Circular Convolution

Let us quickly go through Circular Convolution Matlab Code and go through the topic in detail after the article:

We have tried providing multiple codes for Circular Convolution MatLab Code:

Kindly go through the entire article:

ALGORITHM:

Step 1: Start
Step 2: Read the first sequence
Step 3: Read the second sequence
Step 4: Find the length of the first sequence
Step 5: Find the length of the second sequence
Step 6: Perform circular convolution MatLab for both the sequences using inbuilt function
Step 7: Plot the axis graph for sequence
Step 8: Display the output sequence
Step 9: Stop

Matlab Code for Circular Convolution 

Code 1

 Here is the code
clc;
close all;
clear all;
x1=input('Enter the first sequence :
');
x2=input('Enter the second sequence
: ');
N1=length(x1);
N2=length(x2);
N=max(N1,N2);
 
if(N2>N1)
x4=[x1,zeros(1,N-N1)];
x5=x2;
elseif(N2==N1)
        x4=x1;
        x5=x2;
else
x4=x1;
x5=[x2,zeros(1,N-N2)];
end
 
x3=zeros(1,N);
for m=0:N-1
x3(m+1)=0;
for n=0:N-1
        j=mod(m-n,N);
        x3(m+1)=x3(m+1)+x4(n+1).*x5(j+1);
end
end
 
subplot(4,1,1)
stem(x1);
title('First Input Sequence');
xlabel('Samples');
ylabel('Amplitude');
subplot(4,1,2)
stem(x2);
title('Second Input Sequence');
xlabel('Samples');
ylabel('Amplitude');
subplot(4,1,3)
stem(x3);
title('Circular Convolution Using
Modulo Operator');
xlabel('Samples');
ylabel('Amplitude');
 
%In built function
y=cconv(x1,x2,N);
subplot(4,1,4)
stem(y);
title('Circular Convolution using
Inbuilt Function');
xlabel('Samples');
ylabel('Amplitude');


 

you can directly execute the code in matlab

I have briefly explained most of the important parts of the code.

Let’s not dive deeply into the details and get a gist of the code.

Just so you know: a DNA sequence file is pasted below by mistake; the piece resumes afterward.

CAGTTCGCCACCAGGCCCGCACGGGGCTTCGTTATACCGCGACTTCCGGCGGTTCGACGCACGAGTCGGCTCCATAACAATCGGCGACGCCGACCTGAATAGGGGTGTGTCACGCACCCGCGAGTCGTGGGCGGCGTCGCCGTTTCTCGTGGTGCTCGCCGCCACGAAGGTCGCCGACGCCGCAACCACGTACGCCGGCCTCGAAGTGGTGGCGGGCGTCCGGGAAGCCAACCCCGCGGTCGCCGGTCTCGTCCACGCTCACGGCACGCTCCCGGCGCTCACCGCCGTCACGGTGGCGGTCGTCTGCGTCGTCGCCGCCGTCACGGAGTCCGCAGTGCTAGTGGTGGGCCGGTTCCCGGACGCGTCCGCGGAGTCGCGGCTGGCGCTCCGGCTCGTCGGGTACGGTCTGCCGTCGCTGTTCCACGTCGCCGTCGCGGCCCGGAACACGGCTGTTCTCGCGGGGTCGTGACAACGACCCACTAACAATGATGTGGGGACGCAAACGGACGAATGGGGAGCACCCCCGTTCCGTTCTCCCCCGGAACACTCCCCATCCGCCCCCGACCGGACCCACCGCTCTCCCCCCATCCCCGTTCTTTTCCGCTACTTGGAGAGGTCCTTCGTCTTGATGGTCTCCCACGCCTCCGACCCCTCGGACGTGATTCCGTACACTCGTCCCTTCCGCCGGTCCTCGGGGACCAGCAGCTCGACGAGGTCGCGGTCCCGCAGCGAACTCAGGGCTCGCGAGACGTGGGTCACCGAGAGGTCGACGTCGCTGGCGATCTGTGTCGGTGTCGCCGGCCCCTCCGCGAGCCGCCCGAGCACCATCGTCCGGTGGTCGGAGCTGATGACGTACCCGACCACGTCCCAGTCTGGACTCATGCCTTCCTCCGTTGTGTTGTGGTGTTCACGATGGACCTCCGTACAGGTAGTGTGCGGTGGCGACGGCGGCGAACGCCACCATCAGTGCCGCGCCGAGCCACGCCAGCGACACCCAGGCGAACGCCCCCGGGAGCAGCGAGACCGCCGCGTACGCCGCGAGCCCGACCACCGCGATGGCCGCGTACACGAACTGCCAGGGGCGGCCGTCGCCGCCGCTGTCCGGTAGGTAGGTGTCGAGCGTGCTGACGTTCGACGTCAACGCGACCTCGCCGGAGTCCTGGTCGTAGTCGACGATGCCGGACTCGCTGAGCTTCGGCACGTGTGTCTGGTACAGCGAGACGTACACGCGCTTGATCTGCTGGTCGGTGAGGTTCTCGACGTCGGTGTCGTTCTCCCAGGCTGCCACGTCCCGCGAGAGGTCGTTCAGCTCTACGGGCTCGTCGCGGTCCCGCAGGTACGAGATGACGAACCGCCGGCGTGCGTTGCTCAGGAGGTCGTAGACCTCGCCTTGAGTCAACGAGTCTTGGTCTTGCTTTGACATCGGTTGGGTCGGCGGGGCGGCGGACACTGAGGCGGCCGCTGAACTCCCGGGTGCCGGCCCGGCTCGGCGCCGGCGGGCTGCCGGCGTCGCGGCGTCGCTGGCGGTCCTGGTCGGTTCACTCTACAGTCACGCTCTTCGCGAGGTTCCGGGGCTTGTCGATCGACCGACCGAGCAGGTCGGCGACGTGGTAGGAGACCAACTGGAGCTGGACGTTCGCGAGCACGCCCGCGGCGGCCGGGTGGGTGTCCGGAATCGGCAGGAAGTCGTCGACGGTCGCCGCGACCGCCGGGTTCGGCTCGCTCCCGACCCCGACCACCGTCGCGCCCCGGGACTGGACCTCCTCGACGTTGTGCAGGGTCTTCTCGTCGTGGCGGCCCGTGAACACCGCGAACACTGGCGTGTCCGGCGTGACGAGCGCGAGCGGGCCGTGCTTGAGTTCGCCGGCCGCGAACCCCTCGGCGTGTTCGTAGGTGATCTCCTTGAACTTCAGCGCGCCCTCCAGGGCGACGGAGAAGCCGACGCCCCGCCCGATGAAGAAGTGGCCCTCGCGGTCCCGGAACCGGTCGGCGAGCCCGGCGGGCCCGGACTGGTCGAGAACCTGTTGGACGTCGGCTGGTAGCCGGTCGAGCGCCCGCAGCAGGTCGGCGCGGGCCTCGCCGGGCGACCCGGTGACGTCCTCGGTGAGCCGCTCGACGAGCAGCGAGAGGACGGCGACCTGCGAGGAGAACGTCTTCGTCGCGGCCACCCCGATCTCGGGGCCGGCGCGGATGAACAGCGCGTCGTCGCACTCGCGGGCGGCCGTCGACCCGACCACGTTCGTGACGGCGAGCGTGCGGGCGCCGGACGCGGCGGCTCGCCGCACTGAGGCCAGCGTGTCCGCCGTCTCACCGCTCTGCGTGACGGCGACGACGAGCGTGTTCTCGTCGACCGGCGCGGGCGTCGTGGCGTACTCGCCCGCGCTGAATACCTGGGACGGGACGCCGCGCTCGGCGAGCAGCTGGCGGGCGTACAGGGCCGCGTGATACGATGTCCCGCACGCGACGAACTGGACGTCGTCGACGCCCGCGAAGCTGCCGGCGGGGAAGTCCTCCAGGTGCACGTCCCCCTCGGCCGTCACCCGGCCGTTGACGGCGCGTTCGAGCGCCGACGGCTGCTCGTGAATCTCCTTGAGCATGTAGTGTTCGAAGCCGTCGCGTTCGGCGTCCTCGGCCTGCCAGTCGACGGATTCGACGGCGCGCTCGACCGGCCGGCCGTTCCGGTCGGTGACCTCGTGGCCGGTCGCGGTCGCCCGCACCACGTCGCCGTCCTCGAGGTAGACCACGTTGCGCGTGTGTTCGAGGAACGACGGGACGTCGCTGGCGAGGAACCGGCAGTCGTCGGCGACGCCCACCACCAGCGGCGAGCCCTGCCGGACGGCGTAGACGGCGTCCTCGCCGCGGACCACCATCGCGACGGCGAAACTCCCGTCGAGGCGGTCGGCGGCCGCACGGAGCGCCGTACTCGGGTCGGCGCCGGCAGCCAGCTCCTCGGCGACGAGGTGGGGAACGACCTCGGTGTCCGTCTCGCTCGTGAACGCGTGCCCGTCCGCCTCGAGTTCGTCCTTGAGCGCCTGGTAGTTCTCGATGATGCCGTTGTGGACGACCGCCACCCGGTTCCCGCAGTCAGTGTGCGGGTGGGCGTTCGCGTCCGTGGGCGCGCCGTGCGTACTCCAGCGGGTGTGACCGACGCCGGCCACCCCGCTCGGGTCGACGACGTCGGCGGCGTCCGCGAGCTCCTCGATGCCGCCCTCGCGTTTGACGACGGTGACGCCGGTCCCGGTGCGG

Code explanation:

First, N1 and N2 we entered 2 sequences.

x1=input('Enter the first sequence : ');

x2=input('Enter the second sequence : ');

Took N as the max length of either N1 or N2

N=max(N1,N2);

If length  (N2>N1)

Then we will be padding zeros to make the length of both the sequences equal.

x4=[x1,zeros(1,N-N1)];

 

If length (N1=N2) then no changes to the sequence.

elseif(N2==N1) 

x4=x1; 

 x5=x2;

and if length (N1>N2) then padding the other sequence with zeros.

x5=[x2,zeros(1,N-N2)];

Now let’s plot the curve of the input sequences and the output of matlab code for circular convolution

subplot(4,1,1) stem(x1); 

title('First Input Sequence');

xlabel('Samples'); 

ylabel('Amplitude');

 subplot(4,1,2) stem(x2); 

title('Second Input Sequence'); 

xlabel('Samples'); 

ylabel('Amplitude'); 

subplot(4,1,3) 

stem(x3); 

title('Circular Convolution Using Modulo Operator'); 

xlabel('Samples'); 

ylabel('Amplitude');

After plotting all the axis of the graph we will be look using the inbuilt circular convolution MatLab function for performing the code.

y=cconv(x1,x2,N);

rest all lines after this are to plot the output curve we get after using the inbuilt circular convolution function in MatLab.

%In built function y=cconv(x1,x2,N);